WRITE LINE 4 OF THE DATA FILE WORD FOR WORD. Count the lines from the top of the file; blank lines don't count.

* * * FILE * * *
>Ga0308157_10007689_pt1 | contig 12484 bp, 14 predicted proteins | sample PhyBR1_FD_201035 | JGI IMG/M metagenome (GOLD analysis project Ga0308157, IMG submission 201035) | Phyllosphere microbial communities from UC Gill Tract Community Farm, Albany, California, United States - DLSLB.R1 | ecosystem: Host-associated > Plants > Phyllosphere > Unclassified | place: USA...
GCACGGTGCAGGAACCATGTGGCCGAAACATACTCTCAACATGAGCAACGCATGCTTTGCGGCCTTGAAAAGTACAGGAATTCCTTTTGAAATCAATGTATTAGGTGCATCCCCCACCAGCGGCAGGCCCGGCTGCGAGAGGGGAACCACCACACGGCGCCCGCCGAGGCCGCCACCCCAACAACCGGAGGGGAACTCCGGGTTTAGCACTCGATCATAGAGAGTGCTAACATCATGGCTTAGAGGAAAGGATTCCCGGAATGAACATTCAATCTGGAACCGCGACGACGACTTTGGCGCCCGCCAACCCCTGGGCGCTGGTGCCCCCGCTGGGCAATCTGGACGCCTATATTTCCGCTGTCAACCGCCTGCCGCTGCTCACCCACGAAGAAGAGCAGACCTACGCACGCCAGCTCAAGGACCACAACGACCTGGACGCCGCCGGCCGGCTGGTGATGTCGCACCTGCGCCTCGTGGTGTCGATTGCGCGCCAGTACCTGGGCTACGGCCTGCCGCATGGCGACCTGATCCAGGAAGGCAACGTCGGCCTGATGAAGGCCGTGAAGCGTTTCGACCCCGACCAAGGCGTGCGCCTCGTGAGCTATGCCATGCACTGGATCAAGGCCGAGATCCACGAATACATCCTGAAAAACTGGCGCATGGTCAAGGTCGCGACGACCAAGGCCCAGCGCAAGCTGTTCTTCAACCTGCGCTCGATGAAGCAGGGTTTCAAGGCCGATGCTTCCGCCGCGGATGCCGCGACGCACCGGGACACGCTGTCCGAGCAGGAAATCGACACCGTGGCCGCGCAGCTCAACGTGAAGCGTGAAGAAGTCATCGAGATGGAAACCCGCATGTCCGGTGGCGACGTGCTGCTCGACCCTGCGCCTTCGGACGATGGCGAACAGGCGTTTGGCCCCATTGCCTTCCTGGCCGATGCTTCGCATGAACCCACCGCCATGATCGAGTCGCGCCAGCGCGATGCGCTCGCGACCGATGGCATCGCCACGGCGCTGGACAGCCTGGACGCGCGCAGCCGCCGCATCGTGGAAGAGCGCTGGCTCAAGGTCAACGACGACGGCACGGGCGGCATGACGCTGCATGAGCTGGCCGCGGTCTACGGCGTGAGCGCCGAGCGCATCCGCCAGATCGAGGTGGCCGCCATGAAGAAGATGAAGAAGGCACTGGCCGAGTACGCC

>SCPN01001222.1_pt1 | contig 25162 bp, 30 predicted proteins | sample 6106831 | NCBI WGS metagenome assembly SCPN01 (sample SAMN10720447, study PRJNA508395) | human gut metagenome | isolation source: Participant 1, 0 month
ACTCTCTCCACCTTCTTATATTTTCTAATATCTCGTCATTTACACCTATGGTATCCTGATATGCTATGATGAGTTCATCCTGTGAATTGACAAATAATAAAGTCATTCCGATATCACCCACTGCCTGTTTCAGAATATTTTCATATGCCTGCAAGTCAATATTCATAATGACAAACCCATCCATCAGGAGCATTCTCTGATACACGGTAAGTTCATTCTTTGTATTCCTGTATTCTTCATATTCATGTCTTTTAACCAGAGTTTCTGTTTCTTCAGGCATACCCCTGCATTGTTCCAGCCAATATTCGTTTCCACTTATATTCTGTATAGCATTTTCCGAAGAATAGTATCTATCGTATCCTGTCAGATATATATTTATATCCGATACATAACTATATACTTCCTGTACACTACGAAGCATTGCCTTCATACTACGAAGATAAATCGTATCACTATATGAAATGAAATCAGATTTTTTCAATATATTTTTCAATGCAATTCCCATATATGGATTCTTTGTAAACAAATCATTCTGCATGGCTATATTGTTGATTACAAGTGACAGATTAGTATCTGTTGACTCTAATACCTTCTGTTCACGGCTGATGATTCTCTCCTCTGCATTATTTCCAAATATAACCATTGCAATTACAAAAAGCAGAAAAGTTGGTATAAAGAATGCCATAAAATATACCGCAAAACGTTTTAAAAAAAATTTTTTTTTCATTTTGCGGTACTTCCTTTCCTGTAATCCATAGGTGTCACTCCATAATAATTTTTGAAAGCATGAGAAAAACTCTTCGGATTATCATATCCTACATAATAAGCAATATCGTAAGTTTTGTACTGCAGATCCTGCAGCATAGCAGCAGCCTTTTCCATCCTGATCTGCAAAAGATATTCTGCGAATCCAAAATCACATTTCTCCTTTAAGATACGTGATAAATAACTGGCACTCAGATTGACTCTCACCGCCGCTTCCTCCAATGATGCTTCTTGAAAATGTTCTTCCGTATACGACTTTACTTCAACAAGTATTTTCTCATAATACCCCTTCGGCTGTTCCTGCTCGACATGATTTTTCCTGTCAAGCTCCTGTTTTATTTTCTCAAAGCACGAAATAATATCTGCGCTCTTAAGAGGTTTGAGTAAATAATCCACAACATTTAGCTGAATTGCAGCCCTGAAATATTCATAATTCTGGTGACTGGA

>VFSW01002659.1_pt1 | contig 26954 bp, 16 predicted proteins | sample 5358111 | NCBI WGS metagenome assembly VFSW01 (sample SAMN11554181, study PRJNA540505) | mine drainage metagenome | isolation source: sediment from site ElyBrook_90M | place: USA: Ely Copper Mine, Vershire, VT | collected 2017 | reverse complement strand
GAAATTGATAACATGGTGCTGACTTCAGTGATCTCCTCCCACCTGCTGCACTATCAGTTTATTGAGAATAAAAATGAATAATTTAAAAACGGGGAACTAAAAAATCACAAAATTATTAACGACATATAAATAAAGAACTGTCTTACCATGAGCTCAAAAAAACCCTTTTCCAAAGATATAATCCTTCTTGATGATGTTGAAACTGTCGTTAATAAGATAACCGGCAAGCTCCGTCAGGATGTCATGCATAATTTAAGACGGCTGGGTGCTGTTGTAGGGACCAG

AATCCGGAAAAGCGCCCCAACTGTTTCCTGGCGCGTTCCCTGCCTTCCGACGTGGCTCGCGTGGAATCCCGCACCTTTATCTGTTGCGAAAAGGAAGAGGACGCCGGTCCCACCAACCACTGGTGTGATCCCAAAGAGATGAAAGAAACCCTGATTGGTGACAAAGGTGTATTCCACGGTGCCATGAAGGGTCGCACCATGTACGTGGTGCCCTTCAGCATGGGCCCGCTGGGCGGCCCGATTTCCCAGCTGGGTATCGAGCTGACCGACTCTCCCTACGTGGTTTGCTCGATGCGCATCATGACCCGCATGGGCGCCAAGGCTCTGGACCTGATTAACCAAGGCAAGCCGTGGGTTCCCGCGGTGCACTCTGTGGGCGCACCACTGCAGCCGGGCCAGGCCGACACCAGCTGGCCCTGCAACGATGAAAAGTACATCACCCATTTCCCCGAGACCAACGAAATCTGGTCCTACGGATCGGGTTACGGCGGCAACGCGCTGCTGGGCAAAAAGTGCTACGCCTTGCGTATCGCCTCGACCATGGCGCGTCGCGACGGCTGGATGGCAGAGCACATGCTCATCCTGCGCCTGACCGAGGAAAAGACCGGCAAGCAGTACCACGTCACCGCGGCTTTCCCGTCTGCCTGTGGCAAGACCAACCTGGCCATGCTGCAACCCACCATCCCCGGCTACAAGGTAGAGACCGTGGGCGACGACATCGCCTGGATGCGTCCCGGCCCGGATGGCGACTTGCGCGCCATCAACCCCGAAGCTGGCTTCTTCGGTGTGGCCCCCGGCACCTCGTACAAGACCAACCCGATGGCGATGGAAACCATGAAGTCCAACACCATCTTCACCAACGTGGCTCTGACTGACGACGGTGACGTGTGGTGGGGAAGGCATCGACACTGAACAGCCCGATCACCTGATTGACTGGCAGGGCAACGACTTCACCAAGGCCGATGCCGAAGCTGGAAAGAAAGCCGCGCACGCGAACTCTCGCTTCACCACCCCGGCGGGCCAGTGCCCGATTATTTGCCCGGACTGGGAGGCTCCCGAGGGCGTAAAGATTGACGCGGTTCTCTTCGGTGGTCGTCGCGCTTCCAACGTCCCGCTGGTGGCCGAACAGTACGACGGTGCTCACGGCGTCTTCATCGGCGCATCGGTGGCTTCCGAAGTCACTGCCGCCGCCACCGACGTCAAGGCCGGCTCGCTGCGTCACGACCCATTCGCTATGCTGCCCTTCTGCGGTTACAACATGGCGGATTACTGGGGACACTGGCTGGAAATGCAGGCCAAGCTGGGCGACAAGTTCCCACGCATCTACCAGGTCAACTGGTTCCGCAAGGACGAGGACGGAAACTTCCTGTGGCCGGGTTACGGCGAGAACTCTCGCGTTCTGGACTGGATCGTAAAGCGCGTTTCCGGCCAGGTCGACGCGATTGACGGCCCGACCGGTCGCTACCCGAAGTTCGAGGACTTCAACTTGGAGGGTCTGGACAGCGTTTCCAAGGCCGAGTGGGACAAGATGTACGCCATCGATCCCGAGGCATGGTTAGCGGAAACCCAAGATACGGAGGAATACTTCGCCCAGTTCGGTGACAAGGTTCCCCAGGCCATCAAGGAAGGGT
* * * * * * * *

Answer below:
ACTCTCTCCACCTTCTTATATTTTCTAATATCTCGTCATTTACACCTATGGTATCCTGATATGCTATGATGAGTTCATCCTGTGAATTGACAAATAATAAAGTCATTCCGATATCACCCACTGCCTGTTTCAGAATATTTTCATATGCCTGCAAGTCAATATTCATAATGACAAACCCATCCATCAGGAGCATTCTCTGATACACGGTAAGTTCATTCTTTGTATTCCTGTATTCTTCATATTCATGTCTTTTAACCAGAGTTTCTGTTTCTTCAGGCATACCCCTGCATTGTTCCAGCCAATATTCGTTTCCACTTATATTCTGTATAGCATTTTCCGAAGAATAGTATCTATCGTATCCTGTCAGATATATATTTATATCCGATACATAACTATATACTTCCTGTACACTACGAAGCATTGCCTTCATACTACGAAGATAAATCGTATCACTATATGAAATGAAATCAGATTTTTTCAATATATTTTTCAATGCAATTCCCATATATGGATTCTTTGTAAACAAATCATTCTGCATGGCTATATTGTTGATTACAAGTGACAGATTAGTATCTGTTGACTCTAATACCTTCTGTTCACGGCTGATGATTCTCTCCTCTGCATTATTTCCAAATATAACCATTGCAATTACAAAAAGCAGAAAAGTTGGTATAAAGAATGCCATAAAATATACCGCAAAACGTTTTAAAAAAAATTTTTTTTTCATTTTGCGGTACTTCCTTTCCTGTAATCCATAGGTGTCACTCCATAATAATTTTTGAAAGCATGAGAAAAACTCTTCGGATTATCATATCCTACATAATAAGCAATATCGTAAGTTTTGTACTGCAGATCCTGCAGCATAGCAGCAGCCTTTTCCATCCTGATCTGCAAAAGATATTCTGCGAATCCAAAATCACATTTCTCCTTTAAGATACGTGATAAATAACTGGCACTCAGATTGACTCTCACCGCCGCTTCCTCCAATGATGCTTCTTGAAAATGTTCTTCCGTATACGACTTTACTTCAACAAGTATTTTCTCATAATACCCCTTCGGCTGTTCCTGCTCGACATGATTTTTCCTGTCAAGCTCCTGTTTTATTTTCTCAAAGCACGAAATAATATCTGCGCTCTTAAGAGGTTTGAGTAAATAATCCACAACATTTAGCTGAATTGCAGCCCTGAAATATTCATAATTCTGGTGACTGGA